Radiation magnetohydrodynamic simulations of protostellar collapse: Low-metallicity environments

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5 Citations (Scopus)

Abstract

Among many physical processes involved in star formation, radiation transfer is one of the key processes because it dominantly controls the thermodynamics. Because metallicities control opacities, they are one of the important environmental parameters that affect star formation processes. In this work, I investigate protostellar collapse in solar-metallicity and low-metallicity (Z = 0.1 Z) environments using three-dimensional radiation hydrodynamic and magnetohydrodynamic simulations. Because radiation cooling in high-density gas is more effective in low-metallicity environments, first cores are colder and have lower entropies. As a result, first cores are smaller, less massive, and have shorter lifetimes in low-metallicity clouds. Therefore, first cores would be less likely to be found in low-metallicity star forming clouds. This also implies that first cores tend to be more gravitationally unstable and susceptible to fragmentation. The evolution and structure of protostellar cores formed after the second collapse weakly depend on metallicities in the spherical and magnetized models, despite the large difference in the metallicities. Because this is due to the change of the heat capacity by dissociation and ionization of hydrogen, it is a general consequence of the second collapse as long as the effects of radiation cooling are not very large during the second collapse. On the other hand, the effects of different metallicities are more significant in the rotating models without magnetic fields, because they evolve slower than other models and therefore are more affected by radiation cooling.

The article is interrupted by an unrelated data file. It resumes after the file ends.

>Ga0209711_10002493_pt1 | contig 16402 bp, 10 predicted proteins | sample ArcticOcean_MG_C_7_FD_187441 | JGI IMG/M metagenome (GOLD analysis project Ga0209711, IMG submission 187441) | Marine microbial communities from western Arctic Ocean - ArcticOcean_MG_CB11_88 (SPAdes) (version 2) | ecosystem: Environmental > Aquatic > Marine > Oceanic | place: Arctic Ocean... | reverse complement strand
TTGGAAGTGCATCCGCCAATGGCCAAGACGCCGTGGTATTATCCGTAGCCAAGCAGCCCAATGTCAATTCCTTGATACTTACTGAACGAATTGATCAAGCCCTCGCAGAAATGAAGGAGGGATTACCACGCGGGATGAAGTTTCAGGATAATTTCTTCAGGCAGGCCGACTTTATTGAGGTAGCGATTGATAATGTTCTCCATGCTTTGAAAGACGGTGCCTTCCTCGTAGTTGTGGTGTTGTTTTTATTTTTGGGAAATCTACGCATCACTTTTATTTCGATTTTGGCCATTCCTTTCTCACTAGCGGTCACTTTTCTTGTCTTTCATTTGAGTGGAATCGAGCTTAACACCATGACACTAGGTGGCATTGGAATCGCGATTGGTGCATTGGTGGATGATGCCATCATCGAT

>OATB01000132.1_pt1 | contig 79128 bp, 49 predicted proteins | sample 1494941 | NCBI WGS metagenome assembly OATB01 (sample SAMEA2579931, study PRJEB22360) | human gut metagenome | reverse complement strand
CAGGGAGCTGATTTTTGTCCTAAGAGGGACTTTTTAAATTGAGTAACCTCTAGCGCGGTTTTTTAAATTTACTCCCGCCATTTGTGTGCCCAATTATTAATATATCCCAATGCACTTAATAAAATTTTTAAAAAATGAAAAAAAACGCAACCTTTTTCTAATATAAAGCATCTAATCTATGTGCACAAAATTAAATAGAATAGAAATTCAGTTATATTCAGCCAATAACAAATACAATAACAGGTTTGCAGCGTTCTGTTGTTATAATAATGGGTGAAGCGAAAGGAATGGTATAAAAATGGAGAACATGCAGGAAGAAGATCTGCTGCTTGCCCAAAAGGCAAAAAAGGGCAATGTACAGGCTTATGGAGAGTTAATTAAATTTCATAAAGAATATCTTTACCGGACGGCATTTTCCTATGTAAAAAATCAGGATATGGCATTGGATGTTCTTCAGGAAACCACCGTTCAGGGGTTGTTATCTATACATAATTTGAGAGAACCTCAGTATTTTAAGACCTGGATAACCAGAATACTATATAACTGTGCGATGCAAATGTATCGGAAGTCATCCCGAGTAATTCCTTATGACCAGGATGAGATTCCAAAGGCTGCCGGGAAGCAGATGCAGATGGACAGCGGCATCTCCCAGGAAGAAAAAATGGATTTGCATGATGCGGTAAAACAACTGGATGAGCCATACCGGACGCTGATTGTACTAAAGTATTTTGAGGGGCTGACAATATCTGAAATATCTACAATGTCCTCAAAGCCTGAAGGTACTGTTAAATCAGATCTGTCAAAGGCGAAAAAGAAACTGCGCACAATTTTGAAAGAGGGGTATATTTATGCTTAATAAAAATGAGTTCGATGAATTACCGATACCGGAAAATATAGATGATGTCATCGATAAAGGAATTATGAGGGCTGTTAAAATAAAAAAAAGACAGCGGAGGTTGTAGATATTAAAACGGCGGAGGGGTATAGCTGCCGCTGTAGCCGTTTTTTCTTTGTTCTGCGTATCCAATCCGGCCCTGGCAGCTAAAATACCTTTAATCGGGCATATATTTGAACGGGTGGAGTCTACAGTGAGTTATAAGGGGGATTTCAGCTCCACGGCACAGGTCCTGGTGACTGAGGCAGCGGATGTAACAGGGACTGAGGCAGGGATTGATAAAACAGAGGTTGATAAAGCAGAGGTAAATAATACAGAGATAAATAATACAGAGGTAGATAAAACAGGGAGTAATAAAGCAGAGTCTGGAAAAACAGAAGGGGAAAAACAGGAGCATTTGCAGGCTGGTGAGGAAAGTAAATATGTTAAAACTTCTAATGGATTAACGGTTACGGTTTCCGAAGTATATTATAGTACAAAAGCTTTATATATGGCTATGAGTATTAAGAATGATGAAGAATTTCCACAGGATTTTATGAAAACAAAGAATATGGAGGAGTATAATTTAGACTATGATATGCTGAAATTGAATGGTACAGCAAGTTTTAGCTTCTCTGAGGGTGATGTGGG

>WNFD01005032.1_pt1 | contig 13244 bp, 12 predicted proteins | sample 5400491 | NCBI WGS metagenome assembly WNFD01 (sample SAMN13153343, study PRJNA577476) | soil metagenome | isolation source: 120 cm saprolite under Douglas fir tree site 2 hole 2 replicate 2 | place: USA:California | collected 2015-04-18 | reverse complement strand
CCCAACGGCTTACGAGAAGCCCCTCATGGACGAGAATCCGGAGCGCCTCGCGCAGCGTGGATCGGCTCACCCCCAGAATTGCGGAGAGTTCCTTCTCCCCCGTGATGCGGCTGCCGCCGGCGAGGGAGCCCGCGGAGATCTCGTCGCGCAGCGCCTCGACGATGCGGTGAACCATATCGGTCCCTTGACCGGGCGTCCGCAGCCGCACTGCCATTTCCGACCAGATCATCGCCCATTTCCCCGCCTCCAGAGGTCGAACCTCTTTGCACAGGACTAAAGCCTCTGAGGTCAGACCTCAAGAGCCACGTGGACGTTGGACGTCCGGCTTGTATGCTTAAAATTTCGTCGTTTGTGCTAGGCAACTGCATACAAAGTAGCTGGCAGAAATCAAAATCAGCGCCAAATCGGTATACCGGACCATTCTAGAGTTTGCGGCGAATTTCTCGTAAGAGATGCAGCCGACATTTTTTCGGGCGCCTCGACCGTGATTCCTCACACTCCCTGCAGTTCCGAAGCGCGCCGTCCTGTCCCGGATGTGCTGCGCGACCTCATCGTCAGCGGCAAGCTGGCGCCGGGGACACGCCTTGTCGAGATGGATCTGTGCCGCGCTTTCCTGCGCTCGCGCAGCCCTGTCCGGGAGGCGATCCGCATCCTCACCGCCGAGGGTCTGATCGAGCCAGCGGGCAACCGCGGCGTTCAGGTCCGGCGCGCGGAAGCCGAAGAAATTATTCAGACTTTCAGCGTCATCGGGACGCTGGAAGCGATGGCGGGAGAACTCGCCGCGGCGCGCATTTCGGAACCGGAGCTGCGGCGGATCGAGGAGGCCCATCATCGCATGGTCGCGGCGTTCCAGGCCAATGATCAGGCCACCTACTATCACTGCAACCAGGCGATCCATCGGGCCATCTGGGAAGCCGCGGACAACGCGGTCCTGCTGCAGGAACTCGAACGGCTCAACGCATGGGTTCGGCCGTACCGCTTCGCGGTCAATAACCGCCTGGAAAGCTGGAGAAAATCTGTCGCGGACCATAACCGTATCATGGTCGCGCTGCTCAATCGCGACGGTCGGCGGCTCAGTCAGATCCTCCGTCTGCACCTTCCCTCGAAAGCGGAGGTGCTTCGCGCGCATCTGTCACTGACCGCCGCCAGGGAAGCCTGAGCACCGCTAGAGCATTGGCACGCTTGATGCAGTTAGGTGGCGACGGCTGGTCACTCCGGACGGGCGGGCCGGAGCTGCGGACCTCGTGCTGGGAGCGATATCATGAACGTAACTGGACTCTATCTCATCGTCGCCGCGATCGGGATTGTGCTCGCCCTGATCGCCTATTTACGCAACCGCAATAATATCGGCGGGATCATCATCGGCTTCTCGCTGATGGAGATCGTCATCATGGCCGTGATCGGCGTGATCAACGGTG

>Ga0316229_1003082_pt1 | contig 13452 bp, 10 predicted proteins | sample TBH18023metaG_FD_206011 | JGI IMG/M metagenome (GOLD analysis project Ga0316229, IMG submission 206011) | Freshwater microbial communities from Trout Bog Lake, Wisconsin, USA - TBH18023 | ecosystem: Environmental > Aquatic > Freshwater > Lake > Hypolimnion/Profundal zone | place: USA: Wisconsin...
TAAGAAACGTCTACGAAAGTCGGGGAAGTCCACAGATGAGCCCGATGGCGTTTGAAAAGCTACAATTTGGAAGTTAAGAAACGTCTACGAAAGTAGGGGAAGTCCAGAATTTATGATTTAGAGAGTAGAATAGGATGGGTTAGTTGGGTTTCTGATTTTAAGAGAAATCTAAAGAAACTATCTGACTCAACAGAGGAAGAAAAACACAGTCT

Original languageEnglish
Article number98
JournalAstrophysical Journal
Volume786
Issue number2
DOIs
Publication statusPublished - 2014 May 10
Externally publishedYes

Keywords

  • ISM: clouds
  • ISM: jets and outflows
  • magnetohydrodynamics (MHD)
  • radiative transfer
  • stars: formation

ASJC Scopus subject areas

  • Astronomy and Astrophysics
  • Space and Planetary Science

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